The United Nations Secretary-General intends to appoint a special envoy to Cyprus, an indication that the UN has not lost interest in the Cyprus issue, foreign minister Nicos Christodoulides said on Tuesday.
Speaking to the state broadcaster, Christodoulides was responding to media reports and commentary that the UN’s interest in the Cyprus problem has fizzled out.
Cyprus’ chief diplomat said the UN has sounded out all the involved parties concerning the appointment of a special envoy.
Cyprus, the Turkish Cypriots, Greece, the UK and the European Union have already consented to the appointment of Jane Holl Lute to be sent as Antonio Guterres’ personal envoy to suss out prospects for the resumption of reunification talks, stalled since last year.
Turkey was the only holdout, Christodoulides said.
He expected Ankara to reveal its position after the June 24 elections in Turkey.
The UN will not propose an envoy, mediator or a negotiator between parties for Cyprus if both parties do not agree to that person, Stephane Dujarric, spokesman for the United Nations Secretary-General António Guterres, has said on Monday.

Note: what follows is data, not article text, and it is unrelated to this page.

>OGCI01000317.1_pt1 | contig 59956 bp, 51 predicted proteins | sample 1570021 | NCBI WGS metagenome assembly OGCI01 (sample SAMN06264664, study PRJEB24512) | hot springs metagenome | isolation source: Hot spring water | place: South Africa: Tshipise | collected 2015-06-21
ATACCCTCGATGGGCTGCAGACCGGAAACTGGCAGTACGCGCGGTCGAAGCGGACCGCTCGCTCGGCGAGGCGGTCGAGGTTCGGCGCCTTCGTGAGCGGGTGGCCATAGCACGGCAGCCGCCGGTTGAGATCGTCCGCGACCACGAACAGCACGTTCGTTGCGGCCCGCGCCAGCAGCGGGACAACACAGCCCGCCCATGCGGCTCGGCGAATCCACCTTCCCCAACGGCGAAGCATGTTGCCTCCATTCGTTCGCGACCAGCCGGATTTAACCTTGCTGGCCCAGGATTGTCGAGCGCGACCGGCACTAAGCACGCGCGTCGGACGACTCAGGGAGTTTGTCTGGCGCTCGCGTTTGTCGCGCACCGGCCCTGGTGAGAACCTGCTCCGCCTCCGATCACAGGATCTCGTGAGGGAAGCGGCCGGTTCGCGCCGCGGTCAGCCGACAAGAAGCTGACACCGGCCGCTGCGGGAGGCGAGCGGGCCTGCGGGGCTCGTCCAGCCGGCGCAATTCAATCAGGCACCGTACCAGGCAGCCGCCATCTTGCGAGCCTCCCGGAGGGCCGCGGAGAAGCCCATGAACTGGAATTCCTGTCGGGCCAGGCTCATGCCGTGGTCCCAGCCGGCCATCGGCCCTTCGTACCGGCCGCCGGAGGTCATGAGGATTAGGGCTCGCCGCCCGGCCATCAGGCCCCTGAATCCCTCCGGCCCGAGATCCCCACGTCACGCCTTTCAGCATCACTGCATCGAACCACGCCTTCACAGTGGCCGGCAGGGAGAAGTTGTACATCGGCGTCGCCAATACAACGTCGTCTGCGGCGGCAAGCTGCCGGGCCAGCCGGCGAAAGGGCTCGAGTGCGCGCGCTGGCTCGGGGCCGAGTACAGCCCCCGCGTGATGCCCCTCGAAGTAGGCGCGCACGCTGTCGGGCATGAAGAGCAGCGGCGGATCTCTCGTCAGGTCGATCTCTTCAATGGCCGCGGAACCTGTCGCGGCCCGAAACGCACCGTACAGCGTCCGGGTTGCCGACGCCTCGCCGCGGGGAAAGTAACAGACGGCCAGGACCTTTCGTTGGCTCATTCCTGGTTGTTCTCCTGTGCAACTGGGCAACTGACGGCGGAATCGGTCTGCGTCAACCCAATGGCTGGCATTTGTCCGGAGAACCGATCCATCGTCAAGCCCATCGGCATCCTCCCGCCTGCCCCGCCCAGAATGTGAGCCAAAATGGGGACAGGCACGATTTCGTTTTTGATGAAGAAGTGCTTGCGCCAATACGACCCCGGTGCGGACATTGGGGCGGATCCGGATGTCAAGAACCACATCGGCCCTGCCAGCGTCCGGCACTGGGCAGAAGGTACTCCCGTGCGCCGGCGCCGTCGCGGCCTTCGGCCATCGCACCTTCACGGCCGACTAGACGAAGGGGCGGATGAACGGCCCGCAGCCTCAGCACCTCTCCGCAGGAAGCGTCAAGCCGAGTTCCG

He had been asked to clarify statements by Russia’s permanent representative to the UN and President of the UN Security Council Vassily Nebenzi that a special envoy was proposed but nothing would be done “before some things happen politically in Cyprus.”
Dujarric said, “we will announce what we need to announce when we feel the situation is ready”. He went on to say that “Cyprus, as most of the issues we deal with, are delicate and complex. And I’m not going to try to look into the future, say when… if and when we’re going to announce it.”
The UN official said he was not going to “get into whatever discussions” relating to a UN attempt to send an envoy to Cyprus.
The remark referred to Jean-Marie Guéhenno who was rejected on the grounds that he hails from an EU member.
The spokesman was asked whether the UN accepts that one of the parties of interest in the Cyprus question now determines that EU members cannot be envoys.
However, he said it is “an obvious answer that the UN will not propose an envoy or a mediator or a negotiator between parties if both parties don’t agree to that person. But on Mr. Guéhenno, I have no specific comment.”
In another interview with Politis radio, the foreign minister said Cyprus is neither attempting to join the ‘antechamber of NATO’ – a reference to the Partnership for Peace (PfP) – nor is it discussing the prospect of joining the transatlantic alliance.
Likewise, Cyprus is at the moment not considering entering the Organization for Security and Co-operation in Europe (OSCE), given that the country’s membership of the European Union affords the necessary security.
He was not asked about the EU’s Permanent Structured Cooperation (PESCO), which Cyprus joined late last year.